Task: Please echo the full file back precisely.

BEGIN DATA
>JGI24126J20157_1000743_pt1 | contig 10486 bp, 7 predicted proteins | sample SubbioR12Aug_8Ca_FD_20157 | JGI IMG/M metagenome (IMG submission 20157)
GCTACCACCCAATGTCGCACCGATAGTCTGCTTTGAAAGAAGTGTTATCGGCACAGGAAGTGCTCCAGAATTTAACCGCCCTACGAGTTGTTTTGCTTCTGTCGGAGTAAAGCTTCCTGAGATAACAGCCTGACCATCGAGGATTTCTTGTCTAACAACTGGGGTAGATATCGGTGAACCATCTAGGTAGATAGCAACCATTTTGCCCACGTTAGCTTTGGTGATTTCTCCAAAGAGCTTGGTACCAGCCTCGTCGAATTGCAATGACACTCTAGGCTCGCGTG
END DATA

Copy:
>JGI24126J20157_1000743_pt1 | contig 10486 bp, 7 predicted proteins | sample SubbioR12Aug_8Ca_FD_20157 | JGI IMG/M metagenome (IMG submission 20157)
GCTACCACCCAATGTCGCACCGATAGTCTGCTTTGAAAGAAGTGTTATCGGCACAGGAAGTGCTCCAGAATTTAACCGCCCTACGAGTTGTTTTGCTTCTGTCGGAGTAAAGCTTCCTGAGATAACAGCCTGACCATCGAGGATTTCTTGTCTAACAACTGGGGTAGATATCGGTGAACCATCTAGGTAGATAGCAACCATTTTGCCCACGTTAGCTTTGGTGATTTCTCCAAAGAGCTTGGTACCAGCCTCGTCGAATTGCAATGACACTCTAGGCTCGCGTG